Some will argue that it’s a waste of time to test all students and that the results won’t mean much anyway, because not all of those tested aspire to attend college. Regardless of students’ future plans, that all public school students are finally taking the ACT is a clear positive. The ability to compare students’ demonstration of core skills across state lines and among different demographics is crucial. It is hard to judge how successful we are in educating our children if we don’t test all of our children.
Let’s remember – this isn’t the SAT, which requires students to memorize vocabulary as a snapshot of their skills. Rather than testing memorization, the ACT stresses the importance of reasoning abilities and thought processes. Learning such skills is crucial for young students, whether or not they plan on pursuing higher education.
The ACT and its accompanying suite of exams are becoming commonplace across the country. Wisconsin freshmen and sophomores in high school are now taking the ACT Aspire exam, and 11th graders are taking the ACT WorkKeys. While Wisconsin’s lawmakers have changed our state assessment too many times recently – public school students have taken three different standardized tests in the last three years – hopefully the ACT will stick around so we can get on with the task of improving all of our schools.
Positive Indicators: the Graduation Rate, AP scores, Remedial Education, and UW Enrollment
Since the statewide assessment has changed so many times in recent years, it is difficult to compare students’ scores year-over-year. The same problem exists for the ACT, since this past year was the first time it was required for all public school students. So are there other indicators out there that give us an idea of how our schools are performing?
In the 2014-15 school year, the statewide four-year high school graduation rate was 88.4 percent. While achievement gaps exist between ethnic and racial groups, overall, the graduation rate is higher than surrounding states. In the same year, 81.9 percent of Minnesotan students graduated in four years. In Illinois, 86 percent of students achieved the same. Iowans fared the best in the Midwest, with a four-year graduation rate of 90.8 percent, with Michigan at the other end of the spectrum with only 79 percent of students graduating in four years. Compared to students in neighboring states, more Wisconsinites graduate high school on time.
While in high school, more Wisconsinites are also taking more challenging classes. At over 64,000 AP exams taken in the 2014-15 school year, the number of Advanced Placement (AP) exams taken in the state has continually increased year-over-year since 2011. Students took 5,000 more exams between the Class of 2014 and 2015 alone. At 66.6 percent of exams scored 3 or above in the 2014-15 school year, scores are down slightly, though the increase in test-takers is encouraging. In the same year, 14.4 percent of students participated in taking at least one AP exam compared to 10.4 percent of students in the 2010-11 school year. That participation rate has steadily increased by about 1 percent – or an average of 4,478 more students – each year. In other words: while the number of Wisconsin high schoolers taking AP exams is still too small, that number is getting larger each and every year. That’s good news.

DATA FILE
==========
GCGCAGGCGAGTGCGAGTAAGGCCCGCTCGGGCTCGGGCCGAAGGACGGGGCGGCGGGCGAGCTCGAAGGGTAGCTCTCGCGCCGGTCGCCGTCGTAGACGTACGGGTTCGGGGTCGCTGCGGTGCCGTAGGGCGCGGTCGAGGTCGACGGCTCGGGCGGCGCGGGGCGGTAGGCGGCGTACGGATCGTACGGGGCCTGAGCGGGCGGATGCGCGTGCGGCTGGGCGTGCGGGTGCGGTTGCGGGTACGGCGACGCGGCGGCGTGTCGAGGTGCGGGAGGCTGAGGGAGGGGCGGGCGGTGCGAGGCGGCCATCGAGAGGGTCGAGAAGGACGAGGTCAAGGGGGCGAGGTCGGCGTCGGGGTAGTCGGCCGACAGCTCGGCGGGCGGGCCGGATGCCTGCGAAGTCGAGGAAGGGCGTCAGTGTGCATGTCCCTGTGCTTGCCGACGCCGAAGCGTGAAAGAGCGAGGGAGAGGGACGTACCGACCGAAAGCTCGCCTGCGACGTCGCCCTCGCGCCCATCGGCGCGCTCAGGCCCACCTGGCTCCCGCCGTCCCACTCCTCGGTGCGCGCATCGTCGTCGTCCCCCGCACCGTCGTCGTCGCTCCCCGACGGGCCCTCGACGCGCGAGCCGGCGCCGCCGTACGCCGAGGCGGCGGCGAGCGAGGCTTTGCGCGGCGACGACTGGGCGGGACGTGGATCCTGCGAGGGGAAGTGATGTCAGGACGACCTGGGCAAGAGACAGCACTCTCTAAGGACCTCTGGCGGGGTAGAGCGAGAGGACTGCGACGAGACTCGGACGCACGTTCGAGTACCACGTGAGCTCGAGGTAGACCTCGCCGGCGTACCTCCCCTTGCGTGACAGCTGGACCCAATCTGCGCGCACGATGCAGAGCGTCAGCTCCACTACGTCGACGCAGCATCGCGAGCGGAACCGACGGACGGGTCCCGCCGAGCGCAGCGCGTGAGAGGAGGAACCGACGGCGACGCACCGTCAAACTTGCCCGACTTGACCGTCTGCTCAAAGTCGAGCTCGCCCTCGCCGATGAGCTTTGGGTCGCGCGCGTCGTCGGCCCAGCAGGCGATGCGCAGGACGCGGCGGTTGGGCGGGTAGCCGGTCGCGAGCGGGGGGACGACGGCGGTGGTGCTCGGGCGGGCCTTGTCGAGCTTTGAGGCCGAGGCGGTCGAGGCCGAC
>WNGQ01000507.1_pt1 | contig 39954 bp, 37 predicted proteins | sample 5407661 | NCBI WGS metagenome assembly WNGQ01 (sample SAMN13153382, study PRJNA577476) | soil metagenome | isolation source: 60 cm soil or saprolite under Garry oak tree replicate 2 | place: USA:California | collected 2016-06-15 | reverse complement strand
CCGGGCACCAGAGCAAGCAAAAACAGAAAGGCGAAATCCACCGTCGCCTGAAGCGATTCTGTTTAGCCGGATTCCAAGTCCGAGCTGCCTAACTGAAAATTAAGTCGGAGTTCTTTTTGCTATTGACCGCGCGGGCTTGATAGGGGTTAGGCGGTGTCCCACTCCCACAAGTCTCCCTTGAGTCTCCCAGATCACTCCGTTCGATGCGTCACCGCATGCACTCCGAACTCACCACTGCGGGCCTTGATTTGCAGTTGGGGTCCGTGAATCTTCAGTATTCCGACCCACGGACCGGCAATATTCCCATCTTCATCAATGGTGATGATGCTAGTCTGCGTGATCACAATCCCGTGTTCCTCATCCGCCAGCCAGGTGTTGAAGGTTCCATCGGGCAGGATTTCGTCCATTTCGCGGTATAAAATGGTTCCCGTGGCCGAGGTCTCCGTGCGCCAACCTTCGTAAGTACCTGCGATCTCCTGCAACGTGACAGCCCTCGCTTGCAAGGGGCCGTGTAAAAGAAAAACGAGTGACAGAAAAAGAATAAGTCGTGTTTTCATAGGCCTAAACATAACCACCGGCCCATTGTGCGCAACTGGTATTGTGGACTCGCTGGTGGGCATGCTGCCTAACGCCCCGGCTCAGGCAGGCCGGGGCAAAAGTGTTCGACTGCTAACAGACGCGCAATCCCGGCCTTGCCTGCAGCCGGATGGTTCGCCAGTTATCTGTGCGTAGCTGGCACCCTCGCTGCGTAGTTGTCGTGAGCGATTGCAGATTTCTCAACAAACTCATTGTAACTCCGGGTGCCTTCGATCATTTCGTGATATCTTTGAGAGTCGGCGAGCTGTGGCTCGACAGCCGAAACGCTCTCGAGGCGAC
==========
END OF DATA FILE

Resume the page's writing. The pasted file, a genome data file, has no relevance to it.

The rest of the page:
AP exams are important indicators not only for college readiness but for future levels of college debt. A passing score of 3 or higher typically translates directly into college credit, especially at University of Wisconsin schools. At UW-Madison, a 3 on any AP exam awards the exam-taker at least 3 credits. For a resident, that translates to $1,349 in tuition fees in a standard non-engineering course. Students who enter college having taken AP courses are not only less likely to need remedial education but also more likely to graduate faster and to have lower levels of student debt.
More students are taking STEM classes and AP exams, too. Since the 2010-11 school year, the percent of biology exams scored 3 or above has increased by 34 percent. Scores in calculus are also up, with 64.1 percent of exam-takers achieving a 3 or higher. However, participation rates are still low – with 2 percent of students taking entry-level calculus in the 2014-15 school year, up from 1.6 percent in 2010-11.
For the time being, the number of students taking and succeeding in AP courses is a great indicator for the quality of our high schools. Another indicator is enrollment in universities. Some UW System schools – such as UW-Eau Claire, UW-La Crosse, and UW-Stevens Point – are reporting record-breaking enrollments for in-state new freshmen. Certainly, more Wisconsin students enrolling in college means that high schools are generally doing better.